Ines Lei, a community planner and co-founder of Macau Root Planning, claims the government is not focusing on the city’s “development concept” in the long-term, stressing that the “development spirit” in the city is missing. In an interview with the Times, the urban planner also noted that several plots of land in the city could have been better put to use to pursue a “more sustainable concept.”
Macau Daily Times (MDT) -What are the heritage issues Macau is currently facing?
Ines Lei (IL) – The heritage protection list hasn’t been updated for over 20 years. Although last year they [the Cultural Heritage Committee] had the first [public consultation] round of updating the heritage protection list, the progress is really going slow. About modern architecture, it seems to me that the heritage value is mainly based on the historical value. They are really concerned [whether] it has a long history or someone important lived there. But I think social value is also a really important factor.
MDT – Is Macau losing its identity due to the recent developments the city has experienced?
IL – I wouldn’t say that it’s losing its identity because I think Macau identity is never a fixed concept. It has been changing over hundreds of years, so it is hard to say if we’re really losing the identity, because it is a changing concept. […] Coloane would be a really good example of how people are strongly opposed to the sweeping change of the landscape because the changes [there] are really obvious.
MDT – What’s your take on the six areas of the city that are undergoing land reclamation?
IL – This is a huge topic but I think the [government’s] plan for the six areas is…trying hard to use the reclaimed land to solve [the problem] we are facing now. But it doesn’t provide a real ‘development concept’ in the long-term. That is my main concern. It doesn’t have a concept and a big vision about how we should build and change our city in the long-term. It just focuses on dealing with the problem that we are facing now.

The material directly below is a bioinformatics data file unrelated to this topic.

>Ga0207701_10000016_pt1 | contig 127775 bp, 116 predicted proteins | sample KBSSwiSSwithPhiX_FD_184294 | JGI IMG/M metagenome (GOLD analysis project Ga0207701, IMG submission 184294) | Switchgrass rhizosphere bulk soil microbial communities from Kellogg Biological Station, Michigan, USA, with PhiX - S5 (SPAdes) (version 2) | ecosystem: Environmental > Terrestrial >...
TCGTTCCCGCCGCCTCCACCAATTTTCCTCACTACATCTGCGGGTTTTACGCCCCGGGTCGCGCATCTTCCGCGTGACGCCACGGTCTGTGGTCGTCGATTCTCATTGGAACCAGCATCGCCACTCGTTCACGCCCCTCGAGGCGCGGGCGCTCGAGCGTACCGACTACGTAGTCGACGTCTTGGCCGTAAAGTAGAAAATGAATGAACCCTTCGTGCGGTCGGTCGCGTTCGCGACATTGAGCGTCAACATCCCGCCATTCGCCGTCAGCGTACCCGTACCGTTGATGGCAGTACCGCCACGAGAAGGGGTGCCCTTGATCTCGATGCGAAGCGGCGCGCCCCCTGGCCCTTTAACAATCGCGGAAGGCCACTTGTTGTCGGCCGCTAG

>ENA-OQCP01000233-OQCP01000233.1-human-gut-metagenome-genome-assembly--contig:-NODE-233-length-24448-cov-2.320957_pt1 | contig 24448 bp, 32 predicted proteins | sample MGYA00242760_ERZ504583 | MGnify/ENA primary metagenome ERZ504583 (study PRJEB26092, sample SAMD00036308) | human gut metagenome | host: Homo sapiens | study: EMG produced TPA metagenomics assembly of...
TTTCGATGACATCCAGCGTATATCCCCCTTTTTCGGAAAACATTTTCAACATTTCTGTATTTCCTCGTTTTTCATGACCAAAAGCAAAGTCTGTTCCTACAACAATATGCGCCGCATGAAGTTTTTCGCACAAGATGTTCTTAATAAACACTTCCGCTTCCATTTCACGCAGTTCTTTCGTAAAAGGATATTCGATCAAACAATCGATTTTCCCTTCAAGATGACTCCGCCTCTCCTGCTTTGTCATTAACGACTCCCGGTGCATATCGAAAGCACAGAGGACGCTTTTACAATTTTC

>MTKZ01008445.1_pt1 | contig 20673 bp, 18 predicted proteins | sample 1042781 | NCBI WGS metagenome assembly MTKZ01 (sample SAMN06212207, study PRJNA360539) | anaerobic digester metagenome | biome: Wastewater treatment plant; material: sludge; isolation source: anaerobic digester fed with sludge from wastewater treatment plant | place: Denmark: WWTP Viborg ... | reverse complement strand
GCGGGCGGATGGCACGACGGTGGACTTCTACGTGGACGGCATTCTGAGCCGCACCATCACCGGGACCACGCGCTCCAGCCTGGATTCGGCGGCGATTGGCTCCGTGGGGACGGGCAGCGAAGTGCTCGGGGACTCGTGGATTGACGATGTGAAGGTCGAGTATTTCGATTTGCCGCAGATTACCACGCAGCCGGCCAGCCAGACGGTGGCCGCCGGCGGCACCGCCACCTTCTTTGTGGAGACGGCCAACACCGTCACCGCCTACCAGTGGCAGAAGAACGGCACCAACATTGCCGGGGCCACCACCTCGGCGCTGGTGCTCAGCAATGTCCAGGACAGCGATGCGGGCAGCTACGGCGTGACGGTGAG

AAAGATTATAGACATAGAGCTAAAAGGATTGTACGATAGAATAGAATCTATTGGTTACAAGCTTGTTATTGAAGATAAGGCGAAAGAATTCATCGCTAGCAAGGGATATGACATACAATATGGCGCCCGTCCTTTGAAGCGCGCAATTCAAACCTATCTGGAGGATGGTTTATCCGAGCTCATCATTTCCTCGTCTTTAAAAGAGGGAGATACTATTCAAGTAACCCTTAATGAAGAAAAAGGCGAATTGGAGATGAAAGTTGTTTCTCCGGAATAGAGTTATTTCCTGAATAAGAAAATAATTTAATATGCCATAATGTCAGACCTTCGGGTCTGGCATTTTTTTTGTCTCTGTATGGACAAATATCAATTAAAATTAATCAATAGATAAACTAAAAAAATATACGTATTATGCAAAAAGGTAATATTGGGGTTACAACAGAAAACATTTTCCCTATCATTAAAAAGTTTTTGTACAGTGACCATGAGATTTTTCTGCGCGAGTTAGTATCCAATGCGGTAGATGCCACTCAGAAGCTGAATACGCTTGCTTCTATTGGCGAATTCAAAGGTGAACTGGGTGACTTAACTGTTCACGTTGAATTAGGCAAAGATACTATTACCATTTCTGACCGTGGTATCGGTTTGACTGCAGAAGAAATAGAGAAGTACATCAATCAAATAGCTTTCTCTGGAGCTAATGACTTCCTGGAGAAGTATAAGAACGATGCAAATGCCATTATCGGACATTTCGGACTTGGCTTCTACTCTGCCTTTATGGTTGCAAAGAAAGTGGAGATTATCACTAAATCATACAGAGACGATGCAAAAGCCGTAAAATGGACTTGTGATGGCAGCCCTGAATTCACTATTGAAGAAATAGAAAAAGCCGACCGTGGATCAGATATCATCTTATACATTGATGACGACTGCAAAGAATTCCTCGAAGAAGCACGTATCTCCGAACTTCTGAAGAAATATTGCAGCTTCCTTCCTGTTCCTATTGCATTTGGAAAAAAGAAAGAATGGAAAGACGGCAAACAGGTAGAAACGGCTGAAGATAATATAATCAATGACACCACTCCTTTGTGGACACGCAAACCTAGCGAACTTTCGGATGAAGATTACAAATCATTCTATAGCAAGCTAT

And because of that, I think it will just somehow limit [future] possibilities and limit the public’s imagination of our city’s future. Because when urban planners plan, we always like [to emphasize] “make no little plan,” so it’s really hard to feel the passion. Something is missing; the development spirit is missing. The philosophy of how we should grow the city is missing; I think that’s really important.
MDT – Can you suggest another example of how the government is not delivering the “development concept” you’ve mentioned?
IL – It seems like nowadays it’s a hard topic, and a big trend, that our city’s direction is in the creative and cultural industry. But when we talk about culture, we also need to think [about how] we are really pursuing the cultural development, where is the source of culture? […] One of the examples is the bike lane. It seems like the bike lane development is just used as a recreational facility, and not as a mode of commute for the citizen. If the city provides more bike lanes for citizens, it would help the society in pursuing a more sustainable concept and future development for the city.
MDT – What can you say about the Cultural Heritage Council’s decision to support the government’s exclusion of the Hotel Estoril from the heritage protection list?
IL – What really made me shock[ed] about the voting is that the Cultural Affairs Bureau didn’t hand in our documents when the Council was having a meeting to talk about whether [to] protect it [or not]. […] Our organization had documents… which consist[ed] of public petition and also potential assessment of the cultural value of the building complex. So we kind of write up a technical document and list all the reasons why we think they should start the process. It’s an important document, and they didn’t really hand [it] in to the council. This is a critical mistake. They don’t have to agree with what we say but they don’t have the right to rip off the rights of the council to know about this document. This is against the procedural justice; this is something really wrong.
MDT – What difference would it make if the MSAR updates the heritage preservation bill?
IL – If they don’t update the whole list […] maybe later on there would be more buildings that would be torn down, even though the public would want to preserve them. […] It’s better for the government to study more about the potential buildings [that need protection], so there won’t be so much debate in the future.
MDT – Is the government interested in accepting proposals from urban planners?
IL – In Macau, the opinions and comments of professional urban planners and architects are not really respected enough, like they deserve. Staff reporter